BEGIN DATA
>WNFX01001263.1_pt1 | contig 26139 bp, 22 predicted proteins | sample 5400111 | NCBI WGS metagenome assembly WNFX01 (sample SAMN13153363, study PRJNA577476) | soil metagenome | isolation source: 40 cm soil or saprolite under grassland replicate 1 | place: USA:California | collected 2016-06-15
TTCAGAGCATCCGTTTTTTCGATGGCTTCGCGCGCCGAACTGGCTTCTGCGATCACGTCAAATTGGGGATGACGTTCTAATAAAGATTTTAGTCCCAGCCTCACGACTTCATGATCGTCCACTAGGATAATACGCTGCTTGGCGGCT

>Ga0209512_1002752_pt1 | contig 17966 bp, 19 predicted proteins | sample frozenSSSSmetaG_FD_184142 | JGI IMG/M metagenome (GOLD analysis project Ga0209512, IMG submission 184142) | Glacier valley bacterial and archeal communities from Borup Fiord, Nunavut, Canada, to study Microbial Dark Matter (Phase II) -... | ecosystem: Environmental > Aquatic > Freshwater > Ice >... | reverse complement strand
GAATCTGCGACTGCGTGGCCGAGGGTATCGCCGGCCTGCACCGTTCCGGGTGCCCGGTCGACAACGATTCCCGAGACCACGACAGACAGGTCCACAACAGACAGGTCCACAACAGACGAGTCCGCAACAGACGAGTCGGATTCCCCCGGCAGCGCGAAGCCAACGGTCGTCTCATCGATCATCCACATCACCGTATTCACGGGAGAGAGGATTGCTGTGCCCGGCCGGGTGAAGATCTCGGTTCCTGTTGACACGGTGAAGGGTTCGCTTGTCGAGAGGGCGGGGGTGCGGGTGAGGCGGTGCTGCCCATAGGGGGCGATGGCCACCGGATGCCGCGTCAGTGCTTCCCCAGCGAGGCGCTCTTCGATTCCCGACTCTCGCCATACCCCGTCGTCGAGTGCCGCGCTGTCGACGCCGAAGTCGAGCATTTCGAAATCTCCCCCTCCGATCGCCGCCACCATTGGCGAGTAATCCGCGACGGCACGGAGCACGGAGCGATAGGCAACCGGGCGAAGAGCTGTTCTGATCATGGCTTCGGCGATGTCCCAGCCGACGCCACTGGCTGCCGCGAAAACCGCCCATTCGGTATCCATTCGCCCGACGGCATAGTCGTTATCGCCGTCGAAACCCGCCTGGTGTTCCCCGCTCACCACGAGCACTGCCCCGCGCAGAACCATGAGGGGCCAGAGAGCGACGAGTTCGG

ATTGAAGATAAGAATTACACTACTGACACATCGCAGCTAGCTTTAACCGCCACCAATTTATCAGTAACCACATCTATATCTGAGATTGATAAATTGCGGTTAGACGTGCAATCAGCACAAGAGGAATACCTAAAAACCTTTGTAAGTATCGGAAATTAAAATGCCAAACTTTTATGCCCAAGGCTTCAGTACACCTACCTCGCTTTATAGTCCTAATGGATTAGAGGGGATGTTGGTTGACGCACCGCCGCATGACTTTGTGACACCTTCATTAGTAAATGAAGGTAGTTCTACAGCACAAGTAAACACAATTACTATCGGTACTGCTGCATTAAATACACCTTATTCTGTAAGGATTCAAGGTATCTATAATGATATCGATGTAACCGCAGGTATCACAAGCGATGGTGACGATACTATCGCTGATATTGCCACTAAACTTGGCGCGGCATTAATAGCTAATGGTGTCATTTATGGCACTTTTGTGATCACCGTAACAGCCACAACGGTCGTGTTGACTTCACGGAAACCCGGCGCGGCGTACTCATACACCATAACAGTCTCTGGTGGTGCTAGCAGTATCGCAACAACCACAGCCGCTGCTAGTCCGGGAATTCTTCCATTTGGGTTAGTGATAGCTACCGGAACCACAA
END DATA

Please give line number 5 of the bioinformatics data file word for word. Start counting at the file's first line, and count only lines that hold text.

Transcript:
ATTGAAGATAAGAATTACACTACTGACACATCGCAGCTAGCTTTAACCGCCACCAATTTATCAGTAACCACATCTATATCTGAGATTGATAAATTGCGGTTAGACGTGCAATCAGCACAAGAGGAATACCTAAAAACCTTTGTAAGTATCGGAAATTAAAATGCCAAACTTTTATGCCCAAGGCTTCAGTACACCTACCTCGCTTTATAGTCCTAATGGATTAGAGGGGATGTTGGTTGACGCACCGCCGCATGACTTTGTGACACCTTCATTAGTAAATGAAGGTAGTTCTACAGCACAAGTAAACACAATTACTATCGGTACTGCTGCATTAAATACACCTTATTCTGTAAGGATTCAAGGTATCTATAATGATATCGATGTAACCGCAGGTATCACAAGCGATGGTGACGATACTATCGCTGATATTGCCACTAAACTTGGCGCGGCATTAATAGCTAATGGTGTCATTTATGGCACTTTTGTGATCACCGTAACAGCCACAACGGTCGTGTTGACTTCACGGAAACCCGGCGCGGCGTACTCATACACCATAACAGTCTCTGGTGGTGCTAGCAGTATCGCAACAACCACAGCCGCTGCTAGTCCGGGAATTCTTCCATTTGGGTTAGTGATAGCTACCGGAACCACAA